Washington — President Trump visited the border town of Alamo, Texas, on Tuesday, delivering remarks at his first event since last week's attack on the Capitol people that left five people dead. Most of the president's remarks focused on his agenda to build a wall along the southern border and enforce stricter border policies, but the president also decried the impending second impeachment effort against him, calling it a "hoax" before addressing the violent events of Wednesday very briefly.
Mr. Trump said his movement believes in the rule of law, not violence.
"I'd like to briefly address the events of last week. Millions of our citizens watched on Wednesday as a mob stormed the Capitol and trashed the halls of government. As I have consistently said throughout my administration, we believe in respecting America's history and traditions, not tearing them down," he said.
The president dismissed any possibility that Vice President Pence and half his Cabinet would invoke the 25th Amendment to force him out of office before his term ends in just over a week, something Democrats are pushing for on Capitol Hill.
"The 25th Amendment is of zero risk to me, but will come back to haunt Joe Biden and the Biden administration," Mr. Trump said, without saying why. "As the expression goes, be careful what you wish for."
Mr. Trump's visit to Alamo took local officials by surprise. The city manager of the city put out a release Monday afternoon saying the city administration "had not been officially contacted regarding this visit and therefore, have NO DETAILS regarding his itinerary."
The president signed a plaque along a section of the border wall ahead of his speech.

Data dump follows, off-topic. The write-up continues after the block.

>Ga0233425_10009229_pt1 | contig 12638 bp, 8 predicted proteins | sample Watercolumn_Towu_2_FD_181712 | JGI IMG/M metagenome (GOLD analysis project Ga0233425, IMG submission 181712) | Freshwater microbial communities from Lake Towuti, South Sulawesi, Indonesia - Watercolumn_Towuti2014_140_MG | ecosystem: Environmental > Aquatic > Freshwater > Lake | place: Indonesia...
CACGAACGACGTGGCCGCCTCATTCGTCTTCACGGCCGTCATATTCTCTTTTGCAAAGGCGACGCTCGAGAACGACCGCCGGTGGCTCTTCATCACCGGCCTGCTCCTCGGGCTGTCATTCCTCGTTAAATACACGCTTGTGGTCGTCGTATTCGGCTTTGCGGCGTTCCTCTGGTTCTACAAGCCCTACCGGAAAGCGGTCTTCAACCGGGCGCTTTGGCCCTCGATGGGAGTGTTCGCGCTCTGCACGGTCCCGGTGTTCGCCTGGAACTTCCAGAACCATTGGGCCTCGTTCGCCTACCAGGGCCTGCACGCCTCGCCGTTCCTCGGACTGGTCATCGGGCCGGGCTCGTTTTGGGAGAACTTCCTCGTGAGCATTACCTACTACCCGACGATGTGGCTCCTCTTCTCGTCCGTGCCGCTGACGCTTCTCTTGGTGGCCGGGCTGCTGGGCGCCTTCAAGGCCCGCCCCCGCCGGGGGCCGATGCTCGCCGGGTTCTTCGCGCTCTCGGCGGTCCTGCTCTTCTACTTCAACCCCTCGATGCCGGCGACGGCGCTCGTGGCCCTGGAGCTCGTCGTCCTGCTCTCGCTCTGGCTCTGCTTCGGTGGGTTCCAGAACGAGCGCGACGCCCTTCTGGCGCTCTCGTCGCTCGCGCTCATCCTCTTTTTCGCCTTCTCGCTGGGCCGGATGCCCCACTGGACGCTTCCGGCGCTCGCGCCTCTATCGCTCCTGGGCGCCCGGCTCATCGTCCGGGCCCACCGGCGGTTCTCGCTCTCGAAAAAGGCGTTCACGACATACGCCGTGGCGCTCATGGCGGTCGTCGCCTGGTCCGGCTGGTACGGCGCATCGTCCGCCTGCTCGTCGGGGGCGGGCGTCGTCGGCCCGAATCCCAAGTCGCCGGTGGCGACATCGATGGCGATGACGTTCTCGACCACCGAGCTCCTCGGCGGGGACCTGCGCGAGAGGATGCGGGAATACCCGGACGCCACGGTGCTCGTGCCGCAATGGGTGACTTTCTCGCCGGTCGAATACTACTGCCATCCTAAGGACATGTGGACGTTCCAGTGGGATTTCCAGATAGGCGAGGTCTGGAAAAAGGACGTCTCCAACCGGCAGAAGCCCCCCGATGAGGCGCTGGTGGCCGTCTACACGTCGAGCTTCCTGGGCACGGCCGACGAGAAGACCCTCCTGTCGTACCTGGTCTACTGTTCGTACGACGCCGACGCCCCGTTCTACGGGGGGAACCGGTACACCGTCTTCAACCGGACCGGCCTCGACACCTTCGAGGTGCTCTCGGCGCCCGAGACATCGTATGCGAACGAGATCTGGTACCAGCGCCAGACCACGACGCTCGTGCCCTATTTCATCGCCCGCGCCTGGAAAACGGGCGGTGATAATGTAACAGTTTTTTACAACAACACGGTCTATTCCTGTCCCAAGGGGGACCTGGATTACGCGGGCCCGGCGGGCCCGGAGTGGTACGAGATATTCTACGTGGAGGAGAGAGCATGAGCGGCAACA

Mr. Trump also briefly addressed reporters while leaving the White House in the morning, also denouncing House Democrats' plans to impeach him for a second time.
"I think it's causing tremendous anger," the president said, adding that he wants "no violence."
When speaking to reporters, Mr. Trump took no responsibility for his words and the influence they had on supporters who stormed the Capitol. Mr. Trump claimed, inaccurately, that the general assessment is that his Wednesday speech was "appropriate." Both Democrats and Republicans have said the president bears at least some responsibility for last week's events.
"It's been analyzed and people thought what I said was totally appropriate," Mr. Trump said when a reporter asked about his "personal responsibility" in last week's riots.
The House iscalling on Pence to convene the Cabinet and invoke the 25th Amendment to remove Mr. Trump from office. Democrats plan to move forward on a vote on impeachment on Wednesday if Pence fails to act.
In a call with House Minority Leader Kevin McCarthy on Monday, the president both sought to blame antifa for the violence last week andthat he is at least partially to blame for the riots at the Capitol last Wednesday, and on Monday, McCarthy recounted his conversation with Mr. Trump to fellow House Republicans. But any blame he was apparently willing to shoulder in his discussion with McCarthy disappeared when he spoke to reporters Tuesday.